Recovery and Rehabilitation: A good harvest from the next cropping season, ending in April/May 2003, will greatly ease the immediate food crisis and the emergency response. However, even if the harvest is good, asset levels and coping capacity of households will have been weakened considerably by the crisis. This implies a need for recovery and rehabilitation interventions, such as livestock restocking, irrespective of the size of the 2002/03 harvest. If the harvest is poor, this could be the third consecutive year that the most seriously affected areas suffer from production shortfalls, with disastrous food security ramifications. The major factors that will determine the outcome of the production season include input availability and accessibility, and rainfall performance.

Agricultural Inputs: At the regional level, key inputs, particularly seed, are available. South Africa, Zambia and Zimbabwe have surplus supplies of maize seed. Mozambique is has adequate national supplies of seed. Lesotho and Swaziland typically import their seed from South Africa, and no problems are expected there. In Malawi, there could be problems with national level availability, as they will need to import some 8,000MT of hybrid maize and 300MT of open pollinated varieties to meet the requirements of planned input supply programmes that will target almost 3 million farmers. While seed availability is unlikely to be a problem this season, accessing seed in a timely manner will be a problem, especially by poor farmers given their low levels of income, depleted food stocks and the high cost of staple foods. With only weeks remaining before the start of the planting season, most poor farmers are unsure where or how they will obtain their agricultural inputs. Well targeted and timely humanitarian assistance providing input supply will be essential to supplement government efforts to restore productive capacity within the region.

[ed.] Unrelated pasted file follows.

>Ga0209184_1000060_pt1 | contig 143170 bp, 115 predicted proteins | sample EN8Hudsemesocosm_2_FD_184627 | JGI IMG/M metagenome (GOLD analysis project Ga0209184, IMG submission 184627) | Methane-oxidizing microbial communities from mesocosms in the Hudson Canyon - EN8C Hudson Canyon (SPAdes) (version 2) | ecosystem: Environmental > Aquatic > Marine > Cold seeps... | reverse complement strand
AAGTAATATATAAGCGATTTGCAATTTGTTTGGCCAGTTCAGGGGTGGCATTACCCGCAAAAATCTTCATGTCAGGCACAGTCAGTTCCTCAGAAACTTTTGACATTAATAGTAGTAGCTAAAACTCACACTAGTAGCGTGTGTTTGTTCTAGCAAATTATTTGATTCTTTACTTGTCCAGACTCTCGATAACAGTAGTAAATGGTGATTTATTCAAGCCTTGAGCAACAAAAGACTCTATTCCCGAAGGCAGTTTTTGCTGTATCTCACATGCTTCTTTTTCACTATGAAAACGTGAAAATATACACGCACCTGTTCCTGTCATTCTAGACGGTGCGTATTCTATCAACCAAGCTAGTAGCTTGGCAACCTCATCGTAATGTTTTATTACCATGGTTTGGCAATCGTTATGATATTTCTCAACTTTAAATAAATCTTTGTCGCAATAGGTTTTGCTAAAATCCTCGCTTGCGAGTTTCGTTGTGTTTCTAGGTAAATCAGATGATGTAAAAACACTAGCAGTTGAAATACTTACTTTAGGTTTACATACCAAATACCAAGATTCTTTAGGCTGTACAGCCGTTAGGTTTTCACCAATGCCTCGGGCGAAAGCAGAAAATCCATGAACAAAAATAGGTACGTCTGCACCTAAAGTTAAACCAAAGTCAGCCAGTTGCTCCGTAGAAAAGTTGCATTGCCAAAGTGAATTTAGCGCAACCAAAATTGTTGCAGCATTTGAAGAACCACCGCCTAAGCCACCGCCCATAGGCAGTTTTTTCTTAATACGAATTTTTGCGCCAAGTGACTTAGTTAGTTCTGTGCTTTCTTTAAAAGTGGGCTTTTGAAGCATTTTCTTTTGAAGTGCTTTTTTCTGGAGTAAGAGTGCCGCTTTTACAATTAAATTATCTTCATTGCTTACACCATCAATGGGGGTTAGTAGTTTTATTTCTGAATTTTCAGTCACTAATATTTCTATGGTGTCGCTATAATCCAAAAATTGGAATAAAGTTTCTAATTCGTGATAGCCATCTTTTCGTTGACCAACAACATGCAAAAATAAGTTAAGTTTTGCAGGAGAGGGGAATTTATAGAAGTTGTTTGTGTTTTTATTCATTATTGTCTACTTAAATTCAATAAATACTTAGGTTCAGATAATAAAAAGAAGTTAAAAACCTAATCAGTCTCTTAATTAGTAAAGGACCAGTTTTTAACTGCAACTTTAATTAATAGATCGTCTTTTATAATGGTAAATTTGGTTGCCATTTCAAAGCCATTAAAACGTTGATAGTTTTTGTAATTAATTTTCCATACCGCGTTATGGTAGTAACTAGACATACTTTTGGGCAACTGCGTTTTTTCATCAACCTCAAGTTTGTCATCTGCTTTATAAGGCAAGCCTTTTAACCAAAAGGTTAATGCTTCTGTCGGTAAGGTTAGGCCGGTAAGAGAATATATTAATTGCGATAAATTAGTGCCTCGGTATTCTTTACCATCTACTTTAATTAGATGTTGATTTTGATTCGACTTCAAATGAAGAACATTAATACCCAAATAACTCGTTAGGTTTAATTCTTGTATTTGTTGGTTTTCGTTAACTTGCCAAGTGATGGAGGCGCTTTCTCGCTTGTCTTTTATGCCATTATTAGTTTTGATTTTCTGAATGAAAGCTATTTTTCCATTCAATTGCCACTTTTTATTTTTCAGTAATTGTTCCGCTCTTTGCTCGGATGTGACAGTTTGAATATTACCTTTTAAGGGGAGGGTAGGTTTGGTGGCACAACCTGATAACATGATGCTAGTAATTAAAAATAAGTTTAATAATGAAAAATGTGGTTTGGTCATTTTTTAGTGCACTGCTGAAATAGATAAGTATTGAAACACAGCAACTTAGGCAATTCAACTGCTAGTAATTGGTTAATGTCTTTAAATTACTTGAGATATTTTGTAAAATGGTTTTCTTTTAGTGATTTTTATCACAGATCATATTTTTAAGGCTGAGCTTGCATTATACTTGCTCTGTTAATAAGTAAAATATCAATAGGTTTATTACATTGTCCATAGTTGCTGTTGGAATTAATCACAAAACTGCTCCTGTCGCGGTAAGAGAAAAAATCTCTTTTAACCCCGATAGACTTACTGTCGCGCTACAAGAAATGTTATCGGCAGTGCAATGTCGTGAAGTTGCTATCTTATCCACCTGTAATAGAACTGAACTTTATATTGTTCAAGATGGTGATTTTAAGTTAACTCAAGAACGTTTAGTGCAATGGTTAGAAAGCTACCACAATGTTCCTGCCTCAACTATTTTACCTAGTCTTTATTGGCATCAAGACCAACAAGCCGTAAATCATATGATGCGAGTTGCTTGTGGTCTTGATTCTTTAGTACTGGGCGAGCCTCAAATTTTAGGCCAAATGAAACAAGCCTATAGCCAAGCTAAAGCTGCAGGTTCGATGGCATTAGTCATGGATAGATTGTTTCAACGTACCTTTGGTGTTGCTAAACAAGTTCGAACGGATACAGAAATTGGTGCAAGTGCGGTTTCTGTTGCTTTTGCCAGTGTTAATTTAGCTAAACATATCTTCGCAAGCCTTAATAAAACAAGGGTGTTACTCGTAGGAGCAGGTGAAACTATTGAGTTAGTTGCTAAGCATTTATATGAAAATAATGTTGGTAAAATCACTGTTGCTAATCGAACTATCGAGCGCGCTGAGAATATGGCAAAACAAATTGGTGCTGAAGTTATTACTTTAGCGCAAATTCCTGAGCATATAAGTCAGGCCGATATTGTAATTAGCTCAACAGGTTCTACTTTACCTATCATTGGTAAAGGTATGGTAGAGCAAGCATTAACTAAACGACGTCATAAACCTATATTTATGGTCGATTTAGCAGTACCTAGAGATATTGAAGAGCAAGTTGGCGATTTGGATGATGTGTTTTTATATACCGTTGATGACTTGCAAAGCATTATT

Climate Outlook: A weak to moderate El NiСЃo event is expected to persist throughout most of the 2002/03 cropping season. While experts agree that a weak El NiСЃo would probably have minimal effect on rainfall levels in the region, a moderate to strong El NiСЃo would be more likely to lead to dry conditions that could adversely affect crop production. National, regional and international climate experts met in early-September to develop a consensus seasonal forecast1. Because a weak El NiСЃo event was assumed, most of the region is forecast to receive normal to above normal rainfall during the first half of the season, although some parts of the countries currently facing exceptional food shortages have a slightly enhanced probability of receiving normal to below normal rains. For the second part of the season, January to March 2003, all of the affected countries are likely to receive normal or below normal rainfall, with the exception of northern parts of Zambia and Malawi, which have an enhanced probability of receiving normal to above normal rainfall. In December, when the strength of the El NiСЃo is known, climate experts will meet again to update the forecast for the second half of the season.

  1. The forecast is based on probabilities derived from 30 years of historical rainfall data, and considers the state of the global oceanicatmospheric system and its implications for the region. Climate experts caution that the forecast is relevant only for seasonal time scales and for relatively large areas, and that local and month-to-month variations should be expected.